Monthly Archives: June 2010

Lakefront, part 2

Oops, in my previous post I forgot Betsy Youngquist’s spectacular objects! Booth 128. Check out the eyeballs.

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Filed under Objects & art, Obsessions

Favorites from Lakefront Festival of the Arts

Went to the Lakefront Festival of the Arts yesterday with my friends Carrie and Mary Louise. The weather was glorious — finally, an unequivocal summer day — and grand to run into so many old friends there. My appetite is bigger than my wallet at these events, so I am fond of collecting artists’ cards for future possibilities. Here are the ones I collected. You’ll see I have a particular weakness ceramics. If you’re going today, stop by and check them out! Or go to their websites. (Don’t forget that there are booths inside the museum’s Quadracci Pavilion, some of my favorites were there.)

Eshelman Pottery.

We thought this work would be perfect for a post-modern decor. I love the clean, crisp look of it. The casserole pictured here comes in white, too, which was my favorite. And check out the fabulous trays.

Booth 137.

Winthrop Byers Stoneware

Stoneware can be very casual and great for everyday use, which this is (oven= and dishwasher-safe, etc.). But I think this work is also modern-looking. Love the glazes. The bowls, for their size, were very reasonably priced. I bought one as a wedding gift but don’t tell!

His booth is inside the museum (show your wristband to get in)

Patrick Dragon

I liked the vessels in the series shown here. Beautiful, intricate designs on the outside, gorgeous things happening with the glaze on the inside. The most affordable ones were awfully tempting: much less intricate designs, fewer colors, but the simplicity appealed to me very much. Wish I had chatted with him about how he get the surface to look this way.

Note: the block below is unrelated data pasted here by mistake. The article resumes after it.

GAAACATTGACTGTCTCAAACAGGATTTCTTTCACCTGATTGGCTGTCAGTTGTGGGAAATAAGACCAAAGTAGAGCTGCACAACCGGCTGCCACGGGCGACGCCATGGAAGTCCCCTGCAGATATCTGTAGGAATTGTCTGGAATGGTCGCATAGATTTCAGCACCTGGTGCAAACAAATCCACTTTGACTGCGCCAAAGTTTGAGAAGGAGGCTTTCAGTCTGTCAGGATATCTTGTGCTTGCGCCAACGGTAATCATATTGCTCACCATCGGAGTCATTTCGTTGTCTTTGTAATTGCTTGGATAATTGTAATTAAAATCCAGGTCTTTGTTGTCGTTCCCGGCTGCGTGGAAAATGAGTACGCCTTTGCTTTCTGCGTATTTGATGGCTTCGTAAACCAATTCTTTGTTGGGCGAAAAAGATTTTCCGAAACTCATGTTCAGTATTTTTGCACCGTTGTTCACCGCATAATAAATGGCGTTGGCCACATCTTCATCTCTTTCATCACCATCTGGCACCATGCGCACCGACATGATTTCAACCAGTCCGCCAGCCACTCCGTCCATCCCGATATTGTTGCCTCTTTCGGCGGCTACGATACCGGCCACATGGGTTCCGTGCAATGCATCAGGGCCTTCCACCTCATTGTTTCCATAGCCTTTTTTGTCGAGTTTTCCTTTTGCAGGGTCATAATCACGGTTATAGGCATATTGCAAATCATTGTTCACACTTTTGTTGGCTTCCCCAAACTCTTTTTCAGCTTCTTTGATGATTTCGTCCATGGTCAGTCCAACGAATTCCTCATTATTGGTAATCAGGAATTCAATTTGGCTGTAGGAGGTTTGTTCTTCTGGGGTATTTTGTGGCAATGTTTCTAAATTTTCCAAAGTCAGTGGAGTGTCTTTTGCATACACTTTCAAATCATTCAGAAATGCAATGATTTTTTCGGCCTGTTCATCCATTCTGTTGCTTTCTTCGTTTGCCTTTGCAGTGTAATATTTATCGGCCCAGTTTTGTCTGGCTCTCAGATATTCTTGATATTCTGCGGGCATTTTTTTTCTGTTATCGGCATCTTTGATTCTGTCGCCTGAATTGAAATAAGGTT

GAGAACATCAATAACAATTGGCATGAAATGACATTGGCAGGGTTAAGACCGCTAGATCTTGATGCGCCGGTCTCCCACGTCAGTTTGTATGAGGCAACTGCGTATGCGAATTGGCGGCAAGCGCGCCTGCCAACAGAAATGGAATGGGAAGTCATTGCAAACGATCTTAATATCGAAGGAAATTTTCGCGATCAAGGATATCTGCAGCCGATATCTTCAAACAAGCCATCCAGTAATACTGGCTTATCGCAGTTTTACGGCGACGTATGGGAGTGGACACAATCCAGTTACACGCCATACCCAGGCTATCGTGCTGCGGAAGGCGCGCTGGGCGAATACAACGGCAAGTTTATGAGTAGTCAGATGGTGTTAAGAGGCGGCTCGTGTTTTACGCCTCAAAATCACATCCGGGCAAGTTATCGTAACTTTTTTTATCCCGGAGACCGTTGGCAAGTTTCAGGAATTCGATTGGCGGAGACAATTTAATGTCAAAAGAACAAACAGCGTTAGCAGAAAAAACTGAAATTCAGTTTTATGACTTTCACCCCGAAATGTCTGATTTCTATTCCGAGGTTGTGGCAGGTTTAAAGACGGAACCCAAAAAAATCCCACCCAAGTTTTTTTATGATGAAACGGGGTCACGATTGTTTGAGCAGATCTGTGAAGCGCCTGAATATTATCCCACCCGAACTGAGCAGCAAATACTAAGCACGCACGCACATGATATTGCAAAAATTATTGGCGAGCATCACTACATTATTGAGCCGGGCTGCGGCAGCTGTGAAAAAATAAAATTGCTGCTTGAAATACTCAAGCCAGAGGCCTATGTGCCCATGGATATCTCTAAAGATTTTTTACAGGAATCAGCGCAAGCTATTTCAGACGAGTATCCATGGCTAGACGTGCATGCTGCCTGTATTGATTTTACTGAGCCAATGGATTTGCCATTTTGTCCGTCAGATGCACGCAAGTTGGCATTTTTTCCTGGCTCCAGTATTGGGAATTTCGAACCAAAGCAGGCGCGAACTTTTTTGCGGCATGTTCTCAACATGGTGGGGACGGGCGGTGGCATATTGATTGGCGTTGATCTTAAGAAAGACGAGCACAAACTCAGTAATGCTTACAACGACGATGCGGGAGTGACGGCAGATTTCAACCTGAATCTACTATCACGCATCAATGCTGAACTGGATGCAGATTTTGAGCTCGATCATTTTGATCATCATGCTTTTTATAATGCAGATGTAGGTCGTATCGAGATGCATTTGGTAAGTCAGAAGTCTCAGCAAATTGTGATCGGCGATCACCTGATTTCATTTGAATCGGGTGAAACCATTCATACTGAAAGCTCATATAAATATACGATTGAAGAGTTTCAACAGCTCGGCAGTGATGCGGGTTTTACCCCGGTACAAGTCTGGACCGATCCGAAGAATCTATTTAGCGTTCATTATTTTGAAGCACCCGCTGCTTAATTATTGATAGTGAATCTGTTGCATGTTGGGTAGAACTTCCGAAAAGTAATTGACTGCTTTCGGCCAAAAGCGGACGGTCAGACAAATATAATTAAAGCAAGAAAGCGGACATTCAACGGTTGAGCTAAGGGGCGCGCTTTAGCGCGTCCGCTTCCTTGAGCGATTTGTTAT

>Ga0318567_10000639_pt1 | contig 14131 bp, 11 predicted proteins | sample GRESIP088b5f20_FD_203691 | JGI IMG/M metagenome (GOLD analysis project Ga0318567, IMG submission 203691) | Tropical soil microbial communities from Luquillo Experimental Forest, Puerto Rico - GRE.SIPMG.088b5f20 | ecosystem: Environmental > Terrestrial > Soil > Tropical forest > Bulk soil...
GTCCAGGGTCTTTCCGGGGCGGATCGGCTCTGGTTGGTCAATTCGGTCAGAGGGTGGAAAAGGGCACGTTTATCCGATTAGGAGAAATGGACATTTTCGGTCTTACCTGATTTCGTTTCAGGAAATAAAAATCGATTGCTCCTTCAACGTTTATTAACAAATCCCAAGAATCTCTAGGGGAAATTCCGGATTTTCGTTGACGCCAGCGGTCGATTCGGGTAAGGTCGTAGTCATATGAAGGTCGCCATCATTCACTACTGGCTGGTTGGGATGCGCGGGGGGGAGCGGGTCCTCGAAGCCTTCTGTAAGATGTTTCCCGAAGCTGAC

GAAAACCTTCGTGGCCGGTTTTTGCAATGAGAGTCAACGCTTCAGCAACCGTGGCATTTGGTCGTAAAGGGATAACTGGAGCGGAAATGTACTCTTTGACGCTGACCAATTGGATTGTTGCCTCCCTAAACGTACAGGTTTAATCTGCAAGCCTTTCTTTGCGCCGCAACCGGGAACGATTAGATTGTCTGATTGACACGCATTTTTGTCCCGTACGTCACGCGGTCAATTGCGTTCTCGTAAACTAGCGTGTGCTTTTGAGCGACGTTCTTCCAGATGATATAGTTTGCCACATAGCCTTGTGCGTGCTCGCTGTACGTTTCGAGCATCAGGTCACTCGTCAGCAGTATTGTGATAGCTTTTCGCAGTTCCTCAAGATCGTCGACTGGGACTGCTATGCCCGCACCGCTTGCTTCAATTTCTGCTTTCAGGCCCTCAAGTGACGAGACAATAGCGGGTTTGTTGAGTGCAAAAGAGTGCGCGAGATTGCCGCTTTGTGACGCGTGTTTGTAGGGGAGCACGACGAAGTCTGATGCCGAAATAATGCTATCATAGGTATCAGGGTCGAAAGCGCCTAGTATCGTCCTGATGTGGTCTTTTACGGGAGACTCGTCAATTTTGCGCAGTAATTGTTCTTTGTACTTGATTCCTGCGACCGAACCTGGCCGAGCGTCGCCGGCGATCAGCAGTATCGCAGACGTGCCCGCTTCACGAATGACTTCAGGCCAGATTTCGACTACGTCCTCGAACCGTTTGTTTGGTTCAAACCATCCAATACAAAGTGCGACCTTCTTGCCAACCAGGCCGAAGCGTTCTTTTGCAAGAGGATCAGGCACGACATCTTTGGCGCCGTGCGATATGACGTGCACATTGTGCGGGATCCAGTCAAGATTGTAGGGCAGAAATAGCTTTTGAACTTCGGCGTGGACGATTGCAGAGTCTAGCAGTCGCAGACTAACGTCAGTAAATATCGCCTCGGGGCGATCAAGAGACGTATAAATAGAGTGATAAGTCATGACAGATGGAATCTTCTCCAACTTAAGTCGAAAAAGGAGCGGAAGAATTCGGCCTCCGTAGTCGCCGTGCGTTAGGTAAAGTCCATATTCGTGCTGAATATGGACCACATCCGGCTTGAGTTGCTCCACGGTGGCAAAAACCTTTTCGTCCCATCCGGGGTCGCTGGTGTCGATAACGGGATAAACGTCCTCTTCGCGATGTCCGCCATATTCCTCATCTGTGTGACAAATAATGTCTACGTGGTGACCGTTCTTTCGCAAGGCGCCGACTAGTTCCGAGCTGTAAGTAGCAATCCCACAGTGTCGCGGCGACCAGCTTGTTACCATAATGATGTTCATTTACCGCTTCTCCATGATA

Booth 104

Rick Hintze

One of his vases was my runner-up for a wedding gift. I went for utility over decoration, with some regret. His pots have interesting shapes and surface patterns, and the colors hit my personal sweet spot. I couldn’t find images of my favorites, which were vases glazed in blood-red. The pot shown here has a lid and would make a nice gift.

Booth 89

George Lowe

I’ve seen this guy around the craft-fair circuit for a long time and when I’ve purchased one of these sweet oval vases as a gift, it’s been a hit (easy to fit on a narrow shelf or mantel). I’d call his work cabin-friendly, with a kind of rustic look. I love his colors and glazes. And it’s pretty affordable, too.

Booth 125

Paintings and drawings by Sarah Giannobile

She was showing some paintings for $175 that wouldn’t need framing, and I wanted one! Not in the budget, though, so I had a $7 glass of wine at Cafe Calatrava, instead.

Booth 36 (also inside the museum)

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My office supply obsession: A Father’s Day tribute

A basement workbench

Talk to a realtor, a housing inspector, or a basement contractor in this city and they’ll tell you they’ve seen a lot of work benches. They are typically in a basement, they are typically homemade, and they are common in pre-garage housing stock. If you happened to grow up in a house with a basement work bench, chances are your Dad (or maybe your Grandpa) spent a lot of time down there, especially during the long Wisconsin winter. It was the Dad equivalent of the kitchen — where he could order his tools and master his tasks.

There was no homemade work bench the houses where I grew up. My Dad had a homemade desk instead. In place of nails organized by size, there was an orderly array of typewriter ribbon, paper, envelopes, stamps, staples, and writing utensils. There was a manual pencil sharpener. An old Underwood typewriter. A soft pink eraser.

I wish we still had that old typewriter. It was pretty much like this one.

In the two homes my parents have occupied since that one, there have been different iterations of Dad’s work space. In our second home, a door propped on, I think, sawhorses created an enviably spacious work surface. He’d spend hours down there. About 10 years ago mom and dad moved to a condo in an over-50 community and found themselves without a basement. Dad upgraded to an upstairs office. I took this as a major event and kept wondering how it might change the dynamics in the household.